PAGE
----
By Brian Sherman for The Island Eye News
A divided Sullivan’s Island Council has approved a modified plan for removing trees and other vegetation from the town’s Maritime Forest that now requires the approval of the Corps of Engineers and the South Carolina Department of Health and Environmental Control’s Office of Ocean and Coastal Resource Management.
At a meeting March 16, the Council voted by a 4-2 margin in favor of the amended plan, which was based on a mediated settlement after more than a decade of negotiations between the town and Nathan and Ettaleah Bluestein and Theodore and Karen Albenesius. The vote was basically the same as it was in October, when the Council approved the agreement: Chauncey Clark, Greg Hammond, Kaye Smith and Tim Reese voted yes, while Mayor Pat O’Neil and Bachman Smith said no. Sarah Church, who voted against the settlement last year, was not at the March 16 meeting.
The public comments at the beginning of the meeting were for the most part against the agreement, though Clark, Hammond, Kaye Smith and Reese did have their supporters.
Larry Kobrovsky said the amended settlement was “an attempt to run out the clock, to allow more cutting while you still have four people on the Council to do it,” while Scott Millimet called the Maritime Forest plan “flawed from the outset, to benefit a few at the expense of many.”
Gary Visser said the Maritime Forest provides natural protection against storms, pointing out that “what every island community desperately wants and needs, we intend to destroy.” Julie Lovell called the plan “ecological destruction that cannot be undone.”
Luke Lewis, on the other hand, thanked Clark, Hammond, Kaye Smith and Reese “for saving the residents from having to cut the entire accreted land down to 3 feet.”
He laid the blame for the current controversial situation on “the stop the cut, antisettlement folks who violated the terms of the deed for years and caused the town to lose the fight in the Supreme Court.” He added that those who oppose the agreement are “cloaking themselves in the righteousness of conservation and maybe saving some lives. I doubt that would ever happen.”
Cyndy Ewing was concerned about having only four days to read the amended agreement before the Council voted on it and said “our process is broken. Let’s hope it’s not FUBAR.” – a military acronym for “f—-d up beyond all recognition.”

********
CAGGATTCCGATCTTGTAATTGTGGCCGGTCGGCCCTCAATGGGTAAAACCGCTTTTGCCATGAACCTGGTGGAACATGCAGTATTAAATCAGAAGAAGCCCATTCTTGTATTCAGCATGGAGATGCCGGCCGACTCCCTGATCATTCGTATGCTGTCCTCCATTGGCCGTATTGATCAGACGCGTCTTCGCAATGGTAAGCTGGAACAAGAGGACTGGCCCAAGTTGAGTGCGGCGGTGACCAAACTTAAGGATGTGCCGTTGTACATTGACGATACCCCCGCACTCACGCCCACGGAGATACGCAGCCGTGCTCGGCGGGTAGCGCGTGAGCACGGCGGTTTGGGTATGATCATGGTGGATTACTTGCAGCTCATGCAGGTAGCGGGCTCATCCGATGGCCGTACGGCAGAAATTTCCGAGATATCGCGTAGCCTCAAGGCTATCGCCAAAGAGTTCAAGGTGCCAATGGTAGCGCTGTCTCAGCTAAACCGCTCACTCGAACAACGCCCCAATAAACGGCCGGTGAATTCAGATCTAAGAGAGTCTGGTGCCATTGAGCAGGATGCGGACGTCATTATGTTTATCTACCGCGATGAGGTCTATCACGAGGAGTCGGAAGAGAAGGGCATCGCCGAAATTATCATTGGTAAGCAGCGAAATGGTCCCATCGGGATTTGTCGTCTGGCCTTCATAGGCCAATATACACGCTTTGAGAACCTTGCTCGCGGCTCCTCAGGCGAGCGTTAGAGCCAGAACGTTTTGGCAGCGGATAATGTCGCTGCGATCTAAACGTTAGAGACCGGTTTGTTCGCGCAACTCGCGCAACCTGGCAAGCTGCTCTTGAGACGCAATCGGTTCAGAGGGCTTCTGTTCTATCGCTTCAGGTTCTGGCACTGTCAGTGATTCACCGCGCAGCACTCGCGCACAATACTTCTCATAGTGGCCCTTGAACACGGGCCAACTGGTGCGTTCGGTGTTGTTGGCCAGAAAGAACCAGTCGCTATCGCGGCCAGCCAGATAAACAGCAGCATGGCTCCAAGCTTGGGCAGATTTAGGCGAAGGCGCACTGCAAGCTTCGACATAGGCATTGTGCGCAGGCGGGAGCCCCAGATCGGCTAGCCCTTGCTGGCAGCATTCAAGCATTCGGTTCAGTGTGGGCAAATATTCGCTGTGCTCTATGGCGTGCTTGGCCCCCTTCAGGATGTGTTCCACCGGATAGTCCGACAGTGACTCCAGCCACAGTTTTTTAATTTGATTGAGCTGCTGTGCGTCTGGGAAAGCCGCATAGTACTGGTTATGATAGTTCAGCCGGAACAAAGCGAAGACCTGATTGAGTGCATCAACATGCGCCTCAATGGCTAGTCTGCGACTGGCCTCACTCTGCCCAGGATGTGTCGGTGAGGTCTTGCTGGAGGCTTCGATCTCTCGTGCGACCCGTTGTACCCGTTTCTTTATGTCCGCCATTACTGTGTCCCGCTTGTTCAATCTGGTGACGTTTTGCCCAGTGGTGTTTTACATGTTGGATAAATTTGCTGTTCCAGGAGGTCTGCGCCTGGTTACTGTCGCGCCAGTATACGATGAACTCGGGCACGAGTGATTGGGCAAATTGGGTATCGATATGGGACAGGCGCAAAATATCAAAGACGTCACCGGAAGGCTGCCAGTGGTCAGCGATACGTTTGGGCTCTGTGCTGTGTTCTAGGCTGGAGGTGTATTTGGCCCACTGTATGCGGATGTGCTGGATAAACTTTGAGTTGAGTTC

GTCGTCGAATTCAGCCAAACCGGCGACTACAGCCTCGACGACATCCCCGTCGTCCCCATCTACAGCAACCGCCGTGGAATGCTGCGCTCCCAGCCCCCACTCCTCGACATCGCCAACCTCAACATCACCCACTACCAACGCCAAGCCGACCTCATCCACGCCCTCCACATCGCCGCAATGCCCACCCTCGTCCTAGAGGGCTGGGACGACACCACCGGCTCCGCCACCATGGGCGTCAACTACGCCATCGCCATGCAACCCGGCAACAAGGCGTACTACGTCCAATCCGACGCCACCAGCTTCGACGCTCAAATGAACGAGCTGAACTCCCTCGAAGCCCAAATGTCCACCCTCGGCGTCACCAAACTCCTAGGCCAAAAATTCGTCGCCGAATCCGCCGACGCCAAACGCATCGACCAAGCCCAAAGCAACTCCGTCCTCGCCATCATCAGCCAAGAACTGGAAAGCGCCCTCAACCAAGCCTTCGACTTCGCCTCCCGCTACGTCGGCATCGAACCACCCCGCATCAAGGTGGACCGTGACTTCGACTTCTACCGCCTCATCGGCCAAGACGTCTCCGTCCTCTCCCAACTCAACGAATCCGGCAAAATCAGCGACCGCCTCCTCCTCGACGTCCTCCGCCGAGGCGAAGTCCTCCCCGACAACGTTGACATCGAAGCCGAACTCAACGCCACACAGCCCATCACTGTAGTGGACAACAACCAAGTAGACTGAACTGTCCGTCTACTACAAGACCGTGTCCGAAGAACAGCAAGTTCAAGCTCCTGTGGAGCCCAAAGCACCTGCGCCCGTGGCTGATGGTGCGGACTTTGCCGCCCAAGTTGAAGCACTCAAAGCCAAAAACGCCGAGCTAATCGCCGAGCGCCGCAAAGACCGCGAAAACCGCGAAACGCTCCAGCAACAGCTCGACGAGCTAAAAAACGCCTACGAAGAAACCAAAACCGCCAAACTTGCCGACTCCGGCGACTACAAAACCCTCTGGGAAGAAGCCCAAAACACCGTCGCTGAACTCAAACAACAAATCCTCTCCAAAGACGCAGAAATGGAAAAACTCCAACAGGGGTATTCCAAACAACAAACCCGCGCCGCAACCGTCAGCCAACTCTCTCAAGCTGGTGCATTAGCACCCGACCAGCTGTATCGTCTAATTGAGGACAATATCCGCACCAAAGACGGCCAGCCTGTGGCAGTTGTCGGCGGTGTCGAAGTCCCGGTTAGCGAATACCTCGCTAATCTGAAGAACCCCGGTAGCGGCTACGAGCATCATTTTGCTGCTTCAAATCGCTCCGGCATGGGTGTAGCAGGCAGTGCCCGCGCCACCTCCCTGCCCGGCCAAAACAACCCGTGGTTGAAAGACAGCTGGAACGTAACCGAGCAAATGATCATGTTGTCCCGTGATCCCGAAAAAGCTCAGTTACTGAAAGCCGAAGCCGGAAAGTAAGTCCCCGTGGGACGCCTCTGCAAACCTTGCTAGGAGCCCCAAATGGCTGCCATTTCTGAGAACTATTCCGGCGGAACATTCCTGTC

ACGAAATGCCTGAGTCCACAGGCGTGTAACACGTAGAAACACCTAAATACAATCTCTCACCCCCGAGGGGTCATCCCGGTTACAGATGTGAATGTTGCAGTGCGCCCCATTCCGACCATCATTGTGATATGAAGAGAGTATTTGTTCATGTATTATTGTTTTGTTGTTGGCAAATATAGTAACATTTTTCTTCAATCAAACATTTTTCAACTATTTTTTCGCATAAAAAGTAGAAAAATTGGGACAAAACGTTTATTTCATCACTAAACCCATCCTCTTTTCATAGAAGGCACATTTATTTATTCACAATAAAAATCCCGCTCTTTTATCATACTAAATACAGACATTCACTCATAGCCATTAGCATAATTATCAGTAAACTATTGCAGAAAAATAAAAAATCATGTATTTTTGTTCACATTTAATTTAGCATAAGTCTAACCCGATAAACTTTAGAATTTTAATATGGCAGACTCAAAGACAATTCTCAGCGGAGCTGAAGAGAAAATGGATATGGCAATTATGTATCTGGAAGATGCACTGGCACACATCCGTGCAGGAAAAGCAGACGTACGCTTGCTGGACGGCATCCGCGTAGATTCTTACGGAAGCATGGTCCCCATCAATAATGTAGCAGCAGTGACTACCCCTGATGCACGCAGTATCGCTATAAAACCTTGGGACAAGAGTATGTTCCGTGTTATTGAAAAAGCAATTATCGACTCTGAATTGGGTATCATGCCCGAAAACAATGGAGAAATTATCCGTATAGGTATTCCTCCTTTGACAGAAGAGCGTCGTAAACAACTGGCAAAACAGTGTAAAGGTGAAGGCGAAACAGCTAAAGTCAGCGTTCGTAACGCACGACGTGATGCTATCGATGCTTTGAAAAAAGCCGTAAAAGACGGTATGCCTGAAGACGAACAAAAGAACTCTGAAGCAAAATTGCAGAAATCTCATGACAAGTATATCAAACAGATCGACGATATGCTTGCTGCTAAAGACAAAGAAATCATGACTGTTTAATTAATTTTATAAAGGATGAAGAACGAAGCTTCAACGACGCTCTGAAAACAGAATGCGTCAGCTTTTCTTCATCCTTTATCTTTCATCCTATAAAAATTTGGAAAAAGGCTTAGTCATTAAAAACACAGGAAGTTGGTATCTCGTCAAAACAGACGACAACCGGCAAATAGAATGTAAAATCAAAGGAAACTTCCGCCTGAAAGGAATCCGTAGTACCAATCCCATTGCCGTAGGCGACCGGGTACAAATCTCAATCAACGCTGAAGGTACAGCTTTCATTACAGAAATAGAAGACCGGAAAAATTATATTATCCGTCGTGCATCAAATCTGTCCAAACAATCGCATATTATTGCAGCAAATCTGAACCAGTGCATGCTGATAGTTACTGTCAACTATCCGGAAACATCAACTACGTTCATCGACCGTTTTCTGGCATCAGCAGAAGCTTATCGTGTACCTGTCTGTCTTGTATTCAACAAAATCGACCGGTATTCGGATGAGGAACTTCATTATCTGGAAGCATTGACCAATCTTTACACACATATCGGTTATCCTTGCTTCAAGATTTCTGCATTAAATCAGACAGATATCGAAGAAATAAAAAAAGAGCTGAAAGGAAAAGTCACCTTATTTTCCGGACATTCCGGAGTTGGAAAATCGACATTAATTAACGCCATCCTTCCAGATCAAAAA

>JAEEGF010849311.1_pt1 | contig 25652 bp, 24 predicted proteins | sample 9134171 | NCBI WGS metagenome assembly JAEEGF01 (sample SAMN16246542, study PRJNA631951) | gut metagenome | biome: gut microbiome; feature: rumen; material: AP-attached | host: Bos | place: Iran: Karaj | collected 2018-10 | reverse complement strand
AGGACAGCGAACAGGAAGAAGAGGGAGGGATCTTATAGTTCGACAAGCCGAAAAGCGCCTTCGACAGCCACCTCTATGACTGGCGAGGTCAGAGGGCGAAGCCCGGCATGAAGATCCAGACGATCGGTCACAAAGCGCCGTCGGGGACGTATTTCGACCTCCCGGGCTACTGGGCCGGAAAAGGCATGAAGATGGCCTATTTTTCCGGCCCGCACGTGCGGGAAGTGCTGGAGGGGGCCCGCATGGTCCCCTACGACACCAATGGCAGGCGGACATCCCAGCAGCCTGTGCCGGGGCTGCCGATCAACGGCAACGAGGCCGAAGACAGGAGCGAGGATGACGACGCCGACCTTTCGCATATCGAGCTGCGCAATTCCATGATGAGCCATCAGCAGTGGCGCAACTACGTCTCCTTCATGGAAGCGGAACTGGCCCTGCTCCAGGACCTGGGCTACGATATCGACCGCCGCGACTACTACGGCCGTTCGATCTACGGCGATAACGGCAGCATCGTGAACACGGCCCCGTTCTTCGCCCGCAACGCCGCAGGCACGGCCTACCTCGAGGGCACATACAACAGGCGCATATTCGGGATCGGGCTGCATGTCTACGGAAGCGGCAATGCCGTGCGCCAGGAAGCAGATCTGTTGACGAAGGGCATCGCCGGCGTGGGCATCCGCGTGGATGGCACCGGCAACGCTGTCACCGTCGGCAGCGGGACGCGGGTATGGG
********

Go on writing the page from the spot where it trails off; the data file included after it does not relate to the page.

Other speakers complained about the Council’s lack of transparency, a claim Reese denied.
“A lot of folks feel like we weren’t being transparent,” he said, asking attorney Derk Van Raalte to estimate how long he had been working on the case – the answer was 11 years. “We successfully mediated a lawsuit approved in October. Today we are simply looking at scaling back to be consistent with what the regulatory process will require.”
“It could have gone to trial, but the recommendation weas mediation,” he added. “We could not discuss what was going on in mediation. This is the best settlement we can have. I did not want this to go to trial. We’ve got to move this forward. I don’t want the chance of this thing falling apart and going to trial with it.”
According to Van Raalte, the plan originally approved in October was modified to address the concerns of the Corps of Engineers and OCRM. He said the amended agreement concerning the 147-acre Maritime Forest calls for substantially less tree and shrub removal, but Bachman Smith did not agree.
“This is a completely different agreement. I don’t see how it is less. It’s more. It’s far more egregious than what we walked out of mediation with,” he said.
“There is significantly less cutting than what the town approved back in October,” Hammond countered. “It’s a lighter touch.”
“A no vote doesn’t mean we’re not going to move forward with the settlement. It means we want to stick with the original settlement and see if that works,” he added. “The upcoming election won’t change anything. Nobody from the town is allowed to actively work against the settlement.”
On a somewhat related note, O’Neil announced during the meeting that Sullivan’s Island has achieved Tree City USA status for the fifth year in a row. The program is, according to its website, “a nationwide movement that provides the framework necessary for communities to manage and expand their public trees.”
The Council also unanimously approved a proclamation designating April 4 through April 11 in memory of the victims, survivors, rescuers and liberators of The Holocaust, proclaiming that “We, as citizens of Sullivan’s Island, South Carolina, should promote human dignity and confront hate whenever and wherever it occurs.”